7 Realities When Developing Characters
Just like genres, there are things we take for granted when developing stories. It’s probably that modern-day mentality—even more so if you’re American. We assume that when we write a story, the literary elements just happen, fleshing out more and more as we revise.
Well, yeah. Practice makes perfect.
Oh. Honey. You still believe that lie? You’re so cute! Nothing can be perfect—no matter how much you practice. Practice makes progress. But, that doesn’t mean you’ll get to the final goal, just that you’ll move toward it.
With that in mind, when you’re developing your characters, you have to realize that everything you’ve read and been taught may not be the best way to write. Everyone has a preference, every generation has a trend. And, unless you write to publish—instead of to tell a story—you’ll find that it’s not all strawberries and shortcake with whipped cream on top.
Some things are just plain wrong, cliche, and/or naive. Like trying to eliminate carbs from your diet. Wrong, just wrong, I say!
Anyway, when you’re developing your characters, keep these 7 things in mind.
Stereotypes and cliches come from somewhere, and are okay.
I’m sure your teachers and parents lied to you growing up, saying stereotypes are wrong, right? Well, hate to break it to ya, but stereotypes are very real. After we experience/witness something habitually, we start to form an association between the two. If enough teenagers create problems in town, you assume that teens are problems. If enough girls obsess about makeup, you assume that girls obsess about makeup. That’s where our cliches come from.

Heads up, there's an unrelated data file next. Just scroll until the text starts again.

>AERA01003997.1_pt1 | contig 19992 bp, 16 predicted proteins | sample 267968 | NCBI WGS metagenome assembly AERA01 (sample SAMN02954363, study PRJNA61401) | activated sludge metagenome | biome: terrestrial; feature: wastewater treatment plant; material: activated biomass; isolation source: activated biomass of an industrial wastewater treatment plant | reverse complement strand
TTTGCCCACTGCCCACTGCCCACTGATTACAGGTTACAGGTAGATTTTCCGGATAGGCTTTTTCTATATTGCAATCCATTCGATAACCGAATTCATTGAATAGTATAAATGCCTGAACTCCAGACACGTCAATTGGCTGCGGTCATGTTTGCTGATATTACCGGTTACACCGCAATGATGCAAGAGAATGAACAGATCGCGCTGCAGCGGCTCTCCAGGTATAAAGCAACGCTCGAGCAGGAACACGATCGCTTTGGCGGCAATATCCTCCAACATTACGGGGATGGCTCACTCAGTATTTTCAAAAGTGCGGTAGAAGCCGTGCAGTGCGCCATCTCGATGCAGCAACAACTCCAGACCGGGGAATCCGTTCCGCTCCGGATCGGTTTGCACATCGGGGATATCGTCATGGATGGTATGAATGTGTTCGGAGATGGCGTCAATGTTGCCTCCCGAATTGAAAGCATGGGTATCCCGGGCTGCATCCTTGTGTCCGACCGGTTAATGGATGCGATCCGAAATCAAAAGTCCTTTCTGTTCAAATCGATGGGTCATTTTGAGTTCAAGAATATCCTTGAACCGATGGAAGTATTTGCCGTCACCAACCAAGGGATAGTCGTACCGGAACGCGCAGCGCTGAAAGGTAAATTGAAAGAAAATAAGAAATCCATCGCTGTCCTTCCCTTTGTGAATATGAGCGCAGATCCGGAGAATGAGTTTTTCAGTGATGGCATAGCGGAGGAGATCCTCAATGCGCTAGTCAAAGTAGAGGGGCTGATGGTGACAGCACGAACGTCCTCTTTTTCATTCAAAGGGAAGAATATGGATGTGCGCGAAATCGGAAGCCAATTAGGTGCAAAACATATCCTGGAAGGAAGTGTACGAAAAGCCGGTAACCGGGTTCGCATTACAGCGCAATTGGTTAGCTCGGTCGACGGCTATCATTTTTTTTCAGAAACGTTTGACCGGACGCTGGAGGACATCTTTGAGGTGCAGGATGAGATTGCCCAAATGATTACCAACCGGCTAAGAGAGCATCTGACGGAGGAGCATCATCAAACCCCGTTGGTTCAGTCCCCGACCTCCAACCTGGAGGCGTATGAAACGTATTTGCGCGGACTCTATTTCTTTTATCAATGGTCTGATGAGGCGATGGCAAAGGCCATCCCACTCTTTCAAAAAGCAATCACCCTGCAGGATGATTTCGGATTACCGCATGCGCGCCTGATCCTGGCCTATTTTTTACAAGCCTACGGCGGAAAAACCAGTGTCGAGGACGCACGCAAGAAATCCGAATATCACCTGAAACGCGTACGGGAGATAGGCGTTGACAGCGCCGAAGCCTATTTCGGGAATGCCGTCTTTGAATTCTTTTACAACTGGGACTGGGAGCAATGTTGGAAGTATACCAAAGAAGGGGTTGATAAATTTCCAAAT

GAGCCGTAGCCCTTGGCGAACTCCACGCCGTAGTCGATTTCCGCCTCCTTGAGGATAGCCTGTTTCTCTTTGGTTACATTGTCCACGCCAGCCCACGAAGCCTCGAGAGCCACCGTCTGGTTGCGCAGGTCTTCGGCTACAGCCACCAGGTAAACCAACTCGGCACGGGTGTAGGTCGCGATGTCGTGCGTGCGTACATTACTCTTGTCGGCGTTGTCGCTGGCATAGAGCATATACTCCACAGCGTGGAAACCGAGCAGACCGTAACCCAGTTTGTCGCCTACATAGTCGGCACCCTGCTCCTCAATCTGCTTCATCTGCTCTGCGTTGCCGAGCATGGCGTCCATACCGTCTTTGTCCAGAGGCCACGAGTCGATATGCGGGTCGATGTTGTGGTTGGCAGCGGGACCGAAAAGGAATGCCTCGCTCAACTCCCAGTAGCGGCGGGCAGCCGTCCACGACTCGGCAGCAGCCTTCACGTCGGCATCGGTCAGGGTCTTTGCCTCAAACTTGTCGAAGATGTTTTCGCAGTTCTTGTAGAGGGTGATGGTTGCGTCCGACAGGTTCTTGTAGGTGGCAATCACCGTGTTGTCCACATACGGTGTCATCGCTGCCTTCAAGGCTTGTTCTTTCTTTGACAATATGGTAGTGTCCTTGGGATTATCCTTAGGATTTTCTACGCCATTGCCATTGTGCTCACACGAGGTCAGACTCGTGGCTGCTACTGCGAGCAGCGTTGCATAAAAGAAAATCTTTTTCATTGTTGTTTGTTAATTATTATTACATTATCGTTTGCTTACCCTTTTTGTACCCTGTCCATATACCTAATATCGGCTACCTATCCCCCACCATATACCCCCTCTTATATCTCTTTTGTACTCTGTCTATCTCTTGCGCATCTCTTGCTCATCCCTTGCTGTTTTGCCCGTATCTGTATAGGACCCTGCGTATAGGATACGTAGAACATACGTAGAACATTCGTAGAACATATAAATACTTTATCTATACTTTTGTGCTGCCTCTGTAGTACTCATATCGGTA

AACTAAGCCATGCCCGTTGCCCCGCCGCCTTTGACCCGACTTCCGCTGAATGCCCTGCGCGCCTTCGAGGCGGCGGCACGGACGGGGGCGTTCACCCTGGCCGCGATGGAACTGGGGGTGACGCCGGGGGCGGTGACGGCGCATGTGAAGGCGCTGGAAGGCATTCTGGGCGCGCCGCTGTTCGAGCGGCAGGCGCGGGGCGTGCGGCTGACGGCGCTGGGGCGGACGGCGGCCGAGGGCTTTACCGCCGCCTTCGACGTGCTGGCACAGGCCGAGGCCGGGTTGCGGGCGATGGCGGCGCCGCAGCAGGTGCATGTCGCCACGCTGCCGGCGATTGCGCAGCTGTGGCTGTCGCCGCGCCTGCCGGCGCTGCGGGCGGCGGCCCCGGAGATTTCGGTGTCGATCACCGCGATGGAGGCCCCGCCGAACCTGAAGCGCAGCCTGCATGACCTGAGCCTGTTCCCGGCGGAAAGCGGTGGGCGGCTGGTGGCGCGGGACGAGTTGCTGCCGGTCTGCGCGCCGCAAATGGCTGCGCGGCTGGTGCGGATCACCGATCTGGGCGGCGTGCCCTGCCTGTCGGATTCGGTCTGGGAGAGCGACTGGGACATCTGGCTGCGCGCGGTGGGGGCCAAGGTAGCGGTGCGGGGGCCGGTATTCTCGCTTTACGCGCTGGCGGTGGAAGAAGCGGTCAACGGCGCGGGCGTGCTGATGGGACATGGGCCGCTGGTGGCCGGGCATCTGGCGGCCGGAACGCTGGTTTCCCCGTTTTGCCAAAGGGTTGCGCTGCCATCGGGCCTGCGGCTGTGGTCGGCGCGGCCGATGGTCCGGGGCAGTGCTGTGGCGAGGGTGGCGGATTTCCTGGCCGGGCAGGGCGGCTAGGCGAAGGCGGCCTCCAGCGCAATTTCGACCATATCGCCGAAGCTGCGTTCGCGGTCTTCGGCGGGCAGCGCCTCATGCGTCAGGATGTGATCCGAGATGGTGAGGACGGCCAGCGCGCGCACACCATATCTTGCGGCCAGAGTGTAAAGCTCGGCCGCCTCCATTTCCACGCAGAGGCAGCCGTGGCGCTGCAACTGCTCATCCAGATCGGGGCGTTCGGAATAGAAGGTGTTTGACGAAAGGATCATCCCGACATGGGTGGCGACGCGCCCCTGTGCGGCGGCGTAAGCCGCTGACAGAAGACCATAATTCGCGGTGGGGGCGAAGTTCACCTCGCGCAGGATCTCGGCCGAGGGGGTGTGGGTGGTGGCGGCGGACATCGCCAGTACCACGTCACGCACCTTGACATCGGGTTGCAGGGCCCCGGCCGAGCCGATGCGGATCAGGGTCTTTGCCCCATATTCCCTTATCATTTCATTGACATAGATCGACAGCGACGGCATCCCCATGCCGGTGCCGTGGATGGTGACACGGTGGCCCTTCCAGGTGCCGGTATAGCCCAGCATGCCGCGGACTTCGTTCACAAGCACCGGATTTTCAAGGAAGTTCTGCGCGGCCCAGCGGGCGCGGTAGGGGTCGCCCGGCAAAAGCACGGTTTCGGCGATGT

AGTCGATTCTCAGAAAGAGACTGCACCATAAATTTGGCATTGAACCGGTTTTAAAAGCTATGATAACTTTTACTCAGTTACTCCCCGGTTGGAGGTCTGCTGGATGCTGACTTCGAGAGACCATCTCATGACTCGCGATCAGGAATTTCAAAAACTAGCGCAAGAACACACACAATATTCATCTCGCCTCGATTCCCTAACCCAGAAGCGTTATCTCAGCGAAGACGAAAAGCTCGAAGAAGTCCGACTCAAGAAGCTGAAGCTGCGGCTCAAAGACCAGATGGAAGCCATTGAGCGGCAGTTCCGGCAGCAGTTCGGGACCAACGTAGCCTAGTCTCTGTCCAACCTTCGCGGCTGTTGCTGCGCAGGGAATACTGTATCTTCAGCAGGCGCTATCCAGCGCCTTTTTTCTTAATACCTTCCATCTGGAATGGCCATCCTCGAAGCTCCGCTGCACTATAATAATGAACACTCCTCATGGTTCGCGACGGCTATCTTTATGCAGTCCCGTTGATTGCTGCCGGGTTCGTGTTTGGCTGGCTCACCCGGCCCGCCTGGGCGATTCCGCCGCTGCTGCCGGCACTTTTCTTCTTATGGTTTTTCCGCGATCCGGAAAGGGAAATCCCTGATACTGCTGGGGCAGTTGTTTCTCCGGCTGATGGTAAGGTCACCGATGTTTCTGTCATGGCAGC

Literary “cliches” form when stereotypes are used too much by artists. The jock and cheerleader, a common occurrence at high schools, even now. Not the only combo, though. The stereotypes we learn fill in gaps about characters that aren’t described. Authors depend on that reality, and that’s why it’s a problem. Cliches are perfectly acceptable as long as the development implies more to the character than our past assumptions.
ge and gender perceptions will make or break your character.
If you are involved in any kind of real authorship, you’ve heard too many times that it’s all about the reader. When you want to publish, you’re writing for others, not yourself at that point. It’s so true. So, when you’re revising your work (because you just want to focus on writing during the initial draft), take into consideration that ideal reader. And, even then, know that no matter how empathetic you try to make your character as his or her major identifier (woman, man, teacher, hero, teen, etc), who’s reading the story will determine how effective that is. Your male protagonist can be the man every woman has dreamed she’s wanted since she was 6; that is, except for all the grandmothers who see him as a little b*tch when they’re reading it to share a conversation with her granddaughter.
And, I can tell you now: if the character with who we spend the most time in the story is not relatable, we won’t like the book—period. It doesn’t matter how awesome the book is. Example: can’t stand Katniss, so I didn’t really grasp onto the Hunger Games like everyone else. The story itself is great if the girl was actually a human.
Speaking of which, that’s my advice. Don’t make your character a relatable -blank-; make him/her a relatable human who has identifiers. No matter who we are, there are basic experiences that we all have as humans. Expound on that.
If you bring in a character, develop him or walk him out.